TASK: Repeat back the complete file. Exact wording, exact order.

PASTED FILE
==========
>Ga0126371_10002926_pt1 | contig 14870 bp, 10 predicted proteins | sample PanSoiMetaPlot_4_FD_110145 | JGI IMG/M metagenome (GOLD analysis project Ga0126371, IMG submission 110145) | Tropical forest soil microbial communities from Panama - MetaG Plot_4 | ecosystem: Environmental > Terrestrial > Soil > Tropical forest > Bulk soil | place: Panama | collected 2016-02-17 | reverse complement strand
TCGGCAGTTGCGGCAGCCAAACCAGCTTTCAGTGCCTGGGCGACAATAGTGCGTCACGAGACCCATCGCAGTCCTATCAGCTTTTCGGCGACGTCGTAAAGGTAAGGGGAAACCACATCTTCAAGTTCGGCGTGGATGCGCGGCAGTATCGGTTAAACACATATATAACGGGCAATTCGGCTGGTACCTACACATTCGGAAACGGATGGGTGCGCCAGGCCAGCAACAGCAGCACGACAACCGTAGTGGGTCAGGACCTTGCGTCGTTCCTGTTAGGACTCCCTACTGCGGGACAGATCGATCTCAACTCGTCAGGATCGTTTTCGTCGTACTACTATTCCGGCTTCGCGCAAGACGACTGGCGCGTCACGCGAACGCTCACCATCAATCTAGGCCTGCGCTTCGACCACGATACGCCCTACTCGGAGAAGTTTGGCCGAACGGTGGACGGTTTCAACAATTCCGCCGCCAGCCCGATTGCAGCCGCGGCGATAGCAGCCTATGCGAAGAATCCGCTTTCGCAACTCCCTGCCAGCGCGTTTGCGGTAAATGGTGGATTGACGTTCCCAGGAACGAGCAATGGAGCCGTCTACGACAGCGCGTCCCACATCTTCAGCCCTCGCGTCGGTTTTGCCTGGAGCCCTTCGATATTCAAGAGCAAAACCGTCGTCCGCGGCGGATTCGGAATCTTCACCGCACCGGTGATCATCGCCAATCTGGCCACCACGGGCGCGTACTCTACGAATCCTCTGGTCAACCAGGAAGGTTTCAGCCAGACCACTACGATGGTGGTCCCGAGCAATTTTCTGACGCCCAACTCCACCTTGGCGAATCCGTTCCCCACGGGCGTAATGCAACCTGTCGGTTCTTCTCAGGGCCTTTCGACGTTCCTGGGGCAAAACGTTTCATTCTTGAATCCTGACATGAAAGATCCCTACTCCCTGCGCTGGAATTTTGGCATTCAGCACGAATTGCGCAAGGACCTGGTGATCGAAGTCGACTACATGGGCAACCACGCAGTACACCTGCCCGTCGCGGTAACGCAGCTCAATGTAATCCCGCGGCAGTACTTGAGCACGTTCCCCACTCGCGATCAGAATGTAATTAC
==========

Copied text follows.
>Ga0126371_10002926_pt1 | contig 14870 bp, 10 predicted proteins | sample PanSoiMetaPlot_4_FD_110145 | JGI IMG/M metagenome (GOLD analysis project Ga0126371, IMG submission 110145) | Tropical forest soil microbial communities from Panama - MetaG Plot_4 | ecosystem: Environmental > Terrestrial > Soil > Tropical forest > Bulk soil | place: Panama | collected 2016-02-17 | reverse complement strand
TCGGCAGTTGCGGCAGCCAAACCAGCTTTCAGTGCCTGGGCGACAATAGTGCGTCACGAGACCCATCGCAGTCCTATCAGCTTTTCGGCGACGTCGTAAAGGTAAGGGGAAACCACATCTTCAAGTTCGGCGTGGATGCGCGGCAGTATCGGTTAAACACATATATAACGGGCAATTCGGCTGGTACCTACACATTCGGAAACGGATGGGTGCGCCAGGCCAGCAACAGCAGCACGACAACCGTAGTGGGTCAGGACCTTGCGTCGTTCCTGTTAGGACTCCCTACTGCGGGACAGATCGATCTCAACTCGTCAGGATCGTTTTCGTCGTACTACTATTCCGGCTTCGCGCAAGACGACTGGCGCGTCACGCGAACGCTCACCATCAATCTAGGCCTGCGCTTCGACCACGATACGCCCTACTCGGAGAAGTTTGGCCGAACGGTGGACGGTTTCAACAATTCCGCCGCCAGCCCGATTGCAGCCGCGGCGATAGCAGCCTATGCGAAGAATCCGCTTTCGCAACTCCCTGCCAGCGCGTTTGCGGTAAATGGTGGATTGACGTTCCCAGGAACGAGCAATGGAGCCGTCTACGACAGCGCGTCCCACATCTTCAGCCCTCGCGTCGGTTTTGCCTGGAGCCCTTCGATATTCAAGAGCAAAACCGTCGTCCGCGGCGGATTCGGAATCTTCACCGCACCGGTGATCATCGCCAATCTGGCCACCACGGGCGCGTACTCTACGAATCCTCTGGTCAACCAGGAAGGTTTCAGCCAGACCACTACGATGGTGGTCCCGAGCAATTTTCTGACGCCCAACTCCACCTTGGCGAATCCGTTCCCCACGGGCGTAATGCAACCTGTCGGTTCTTCTCAGGGCCTTTCGACGTTCCTGGGGCAAAACGTTTCATTCTTGAATCCTGACATGAAAGATCCCTACTCCCTGCGCTGGAATTTTGGCATTCAGCACGAATTGCGCAAGGACCTGGTGATCGAAGTCGACTACATGGGCAACCACGCAGTACACCTGCCCGTCGCGGTAACGCAGCTCAATGTAATCCCGCGGCAGTACTTGAGCACGTTCCCCACTCGCGATCAGAATGTAATTAC